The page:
The Ayre had a tad more shimmer in the upper registers, a slightly more physical presence, if you will, and noticeably more dynamic contrast than the Transporter. Was it a big difference? Until I attempted a side-by-side comparison with the Ayre, I wouldn't have anticipated much difference—nor, I suppose, would I have noticed much if I'd rested a few minutes between the A and B portions of the comparison.

Because the Ayre C-5xe provides higher resolution than the Transporter and I make my living comparing components, I'll continue to use the Ayre as my reference. But when I'm just hanging out and relaxing, I think I'd rather spend my time listening than searching for a skootch more resolution.

Transports of joy
The more significant comparison was undoubtedly that between the Squeezebox 3 feeding an external DAC and the Transporter. While I'm sure the Transporter may convince some audiophiles of the legitimacy of networked music systems, the resistance to such systems that I've experienced in the audiophile community suggests that its more natural market might be the most discerning among the folks who already own the SB3.

I'd been using Musical Fidelity's X-DACV3 ($999) with the Squeezebox 3 ($299) in my dedicated small-speaker listening room downstairs, so I brought that combination up to the main listening room for the comparison. The X-DACV3 is no slouch—it incorporates Burr-Brown's latest chipset, the DSD1792/SRC4192/3, which upsamples to 24-bit/192kHz. Add a Stereovox XV2 digital interconnect ($149), and the Squeezebox-X-DACV3 system costs $1447—not exactly a giant step from the $1999 Transporter.

Actually, before I tried the SB3–X-DACV3 combo, I did a quick comparison between the unprocessed SB3 and the Transporter. That didn't last long—as remarkable as the SB3 is for $299, John Atkinson was correct in his assessment of both an aggressive edge and congested soundstage (September 2006). No, to really polish the Squeezebox, you have to pair it with a quality DAC.

I know I sound like an übergeeky audiophile when I say that the Transporter set the music against a darker background, but all the differences between the Transporter and the SB3-XDACV3 system sprang from that basic difference: everything from background to foreground had less grain and noise. The signal leaped from its backdrop with far more contrast and detail.

This, of course, meant that, on the Goldbergs, I heard Glenn Gould's humming and buzzing better, too. Fair enough—it's there, and if it's there, I want to hear it (I guess). I also heard more of the acoustic in Frankfurt's Jahrhundert Halle with the Grateful Dead, which means the Transporter was more like being there. And Robert Silverman's Beethoven sounded far more dynamic through the Transporter, which is to say it sounded much more like listening to Bob than listening to a recording.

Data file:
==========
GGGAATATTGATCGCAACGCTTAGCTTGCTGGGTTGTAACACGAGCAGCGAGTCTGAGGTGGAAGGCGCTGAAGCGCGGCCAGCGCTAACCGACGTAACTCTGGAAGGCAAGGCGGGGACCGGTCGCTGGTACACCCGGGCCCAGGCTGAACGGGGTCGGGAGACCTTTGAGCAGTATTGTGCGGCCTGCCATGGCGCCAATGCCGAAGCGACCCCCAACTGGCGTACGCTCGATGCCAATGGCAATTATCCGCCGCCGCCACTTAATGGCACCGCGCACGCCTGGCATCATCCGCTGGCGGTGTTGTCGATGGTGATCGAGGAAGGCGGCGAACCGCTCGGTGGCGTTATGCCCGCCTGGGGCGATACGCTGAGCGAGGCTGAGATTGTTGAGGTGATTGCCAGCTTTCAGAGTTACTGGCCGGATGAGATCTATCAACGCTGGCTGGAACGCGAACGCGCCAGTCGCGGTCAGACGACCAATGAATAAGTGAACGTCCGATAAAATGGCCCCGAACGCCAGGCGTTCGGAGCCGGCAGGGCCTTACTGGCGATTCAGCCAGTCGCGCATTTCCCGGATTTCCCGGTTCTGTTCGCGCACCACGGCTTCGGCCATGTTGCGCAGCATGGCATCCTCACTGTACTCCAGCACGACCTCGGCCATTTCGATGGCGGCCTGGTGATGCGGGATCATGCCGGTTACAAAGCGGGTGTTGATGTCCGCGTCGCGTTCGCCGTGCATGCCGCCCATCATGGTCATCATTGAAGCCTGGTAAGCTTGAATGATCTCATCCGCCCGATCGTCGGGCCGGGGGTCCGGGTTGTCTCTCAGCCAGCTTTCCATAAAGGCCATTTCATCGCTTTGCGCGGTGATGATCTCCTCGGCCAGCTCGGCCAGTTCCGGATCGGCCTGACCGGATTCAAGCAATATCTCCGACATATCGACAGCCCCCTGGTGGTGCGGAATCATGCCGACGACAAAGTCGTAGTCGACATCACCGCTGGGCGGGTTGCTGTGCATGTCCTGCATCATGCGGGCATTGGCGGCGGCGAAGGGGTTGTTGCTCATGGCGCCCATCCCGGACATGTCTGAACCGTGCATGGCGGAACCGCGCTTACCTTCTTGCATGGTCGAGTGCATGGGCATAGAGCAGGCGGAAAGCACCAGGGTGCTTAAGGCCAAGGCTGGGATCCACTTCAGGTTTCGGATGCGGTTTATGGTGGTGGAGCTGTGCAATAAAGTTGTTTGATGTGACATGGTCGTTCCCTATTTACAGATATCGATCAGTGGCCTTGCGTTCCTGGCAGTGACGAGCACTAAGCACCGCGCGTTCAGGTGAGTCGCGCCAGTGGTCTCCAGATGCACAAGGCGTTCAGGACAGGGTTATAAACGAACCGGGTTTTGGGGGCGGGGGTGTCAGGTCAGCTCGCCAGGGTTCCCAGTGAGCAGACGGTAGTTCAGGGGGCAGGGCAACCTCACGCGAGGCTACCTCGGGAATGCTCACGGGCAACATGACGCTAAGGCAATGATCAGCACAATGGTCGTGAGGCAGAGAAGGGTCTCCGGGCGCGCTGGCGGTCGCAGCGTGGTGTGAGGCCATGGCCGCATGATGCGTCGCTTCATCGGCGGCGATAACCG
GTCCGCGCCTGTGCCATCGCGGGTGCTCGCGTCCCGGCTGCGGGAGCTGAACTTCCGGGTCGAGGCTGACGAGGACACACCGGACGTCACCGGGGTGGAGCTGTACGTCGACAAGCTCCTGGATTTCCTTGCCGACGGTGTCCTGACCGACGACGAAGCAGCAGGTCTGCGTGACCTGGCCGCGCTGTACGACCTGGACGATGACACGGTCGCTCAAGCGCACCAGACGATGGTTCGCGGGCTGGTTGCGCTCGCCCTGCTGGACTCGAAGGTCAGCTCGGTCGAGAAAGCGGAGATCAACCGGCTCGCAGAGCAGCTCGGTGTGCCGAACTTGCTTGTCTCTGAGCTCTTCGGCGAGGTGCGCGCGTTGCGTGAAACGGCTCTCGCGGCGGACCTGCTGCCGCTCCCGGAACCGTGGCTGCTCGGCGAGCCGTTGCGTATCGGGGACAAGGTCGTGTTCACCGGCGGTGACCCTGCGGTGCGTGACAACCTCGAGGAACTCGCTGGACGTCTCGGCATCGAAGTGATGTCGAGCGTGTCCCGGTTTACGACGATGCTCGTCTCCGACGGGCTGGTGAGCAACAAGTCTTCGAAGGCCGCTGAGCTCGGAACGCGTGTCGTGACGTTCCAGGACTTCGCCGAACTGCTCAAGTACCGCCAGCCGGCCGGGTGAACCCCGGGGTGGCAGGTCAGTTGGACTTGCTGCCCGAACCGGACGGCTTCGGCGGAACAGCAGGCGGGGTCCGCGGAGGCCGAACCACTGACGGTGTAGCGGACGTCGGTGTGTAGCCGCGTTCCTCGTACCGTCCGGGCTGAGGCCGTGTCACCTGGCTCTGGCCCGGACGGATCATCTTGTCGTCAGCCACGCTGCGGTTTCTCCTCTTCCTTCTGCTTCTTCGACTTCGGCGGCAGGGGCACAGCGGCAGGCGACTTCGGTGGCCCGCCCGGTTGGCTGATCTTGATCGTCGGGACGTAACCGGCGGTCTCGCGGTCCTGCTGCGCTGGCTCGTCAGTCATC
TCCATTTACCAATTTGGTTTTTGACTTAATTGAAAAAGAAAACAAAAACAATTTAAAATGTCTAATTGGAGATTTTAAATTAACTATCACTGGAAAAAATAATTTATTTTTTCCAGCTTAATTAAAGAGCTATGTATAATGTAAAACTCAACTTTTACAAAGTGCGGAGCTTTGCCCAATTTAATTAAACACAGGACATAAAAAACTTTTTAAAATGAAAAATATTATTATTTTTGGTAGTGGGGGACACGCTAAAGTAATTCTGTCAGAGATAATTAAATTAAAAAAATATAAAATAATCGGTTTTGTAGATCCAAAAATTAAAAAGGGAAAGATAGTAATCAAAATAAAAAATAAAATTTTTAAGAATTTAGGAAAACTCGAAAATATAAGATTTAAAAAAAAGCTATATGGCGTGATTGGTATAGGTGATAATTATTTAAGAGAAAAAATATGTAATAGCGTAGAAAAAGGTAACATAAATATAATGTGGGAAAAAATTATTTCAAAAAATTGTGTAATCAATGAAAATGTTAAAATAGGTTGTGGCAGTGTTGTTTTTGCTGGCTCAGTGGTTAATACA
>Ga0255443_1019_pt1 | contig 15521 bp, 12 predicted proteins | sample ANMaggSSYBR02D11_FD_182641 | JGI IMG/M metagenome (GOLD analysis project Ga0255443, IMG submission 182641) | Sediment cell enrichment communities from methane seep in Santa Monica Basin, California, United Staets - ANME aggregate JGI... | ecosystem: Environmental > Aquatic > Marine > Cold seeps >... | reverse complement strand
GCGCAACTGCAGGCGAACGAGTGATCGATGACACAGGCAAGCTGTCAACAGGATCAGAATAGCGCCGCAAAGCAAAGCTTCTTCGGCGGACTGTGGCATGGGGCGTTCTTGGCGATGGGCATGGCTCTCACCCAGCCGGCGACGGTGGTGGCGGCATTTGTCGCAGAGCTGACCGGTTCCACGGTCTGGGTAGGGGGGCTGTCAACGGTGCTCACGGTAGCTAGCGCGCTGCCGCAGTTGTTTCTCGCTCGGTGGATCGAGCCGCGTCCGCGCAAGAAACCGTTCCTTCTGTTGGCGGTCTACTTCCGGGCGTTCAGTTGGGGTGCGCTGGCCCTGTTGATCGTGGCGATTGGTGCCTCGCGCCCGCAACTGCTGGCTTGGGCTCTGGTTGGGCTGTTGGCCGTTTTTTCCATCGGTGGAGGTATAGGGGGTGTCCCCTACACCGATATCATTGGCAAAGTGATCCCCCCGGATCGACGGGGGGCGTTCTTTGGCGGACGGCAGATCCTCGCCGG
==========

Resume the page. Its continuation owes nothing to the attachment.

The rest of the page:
Yes, the Transporter is worth the upgrade, even from an SB3 driving a high-end DAC. Most of the time, I would have to add a disclaimer like Of course, if you have multiple digital inputs, an outboard DAC may have more functionality—but the Transporter has extra digital inputs and convenient source switching to boot.

Beam me up!
Is the Transporter for you? I suppose that depends on your reaction to the phrase high-resolution network music player. Slim Devices practically had me at hello, but many audiophiles still resist the concept.

I believe Slim Devices has done an excellent job of defusing an audiophile's resistance. The Transporter is well-built and easy to use, contains top quality parts, and accommodates just about any kind of connection an audiophile might require. It does an excellent job of wresting that last little bit of fidelity from your uncompressed music data. In fact, if you have high-resolution music files, such as your own 24/96 recordings, it will play those, too.

As good as the Transporter is at recovering information from your music files, however, the real pleasure of using it is in setting it up to be your music interface. Between Slim Devices' own canny programming and its users' network of open-source programmers, you can personalize it to a greater degree than almost any other device I have ever encountered. When I look back at the clunky interface of my first audio server, it's as if the two aren't even of the same species.

Yes, the Transporter does cost $1999, a not-inconsiderable sum. However, I suspect that we have to thank our lucky stars that Slim Devices comes from the world of computers, where folks squeeze pennies until Lincoln yelps in order to preserve market share—if the company was from the high-end audio sector, there'd be a three or a four at the beginning of that price, if not an extra zero at the end. Two grand seems a fair price for what Slim Devices delivers.

Is the Transporter perfect? If you ask me, it's pretty darn close. I'm not sure I could ask for more, but I could see a market for a Transporter that offered less. Remove its DAC and source switching for audiophiles who already have a digital processor they're in love with and you might have a product that offered all things to all comers. But what do I know? I'm the guy who was an early adopter of music networking.

I'll tell you what—if music networks are turds, the Transporter definitely polishes 'em. It makes 'em shine like crazy diamonds.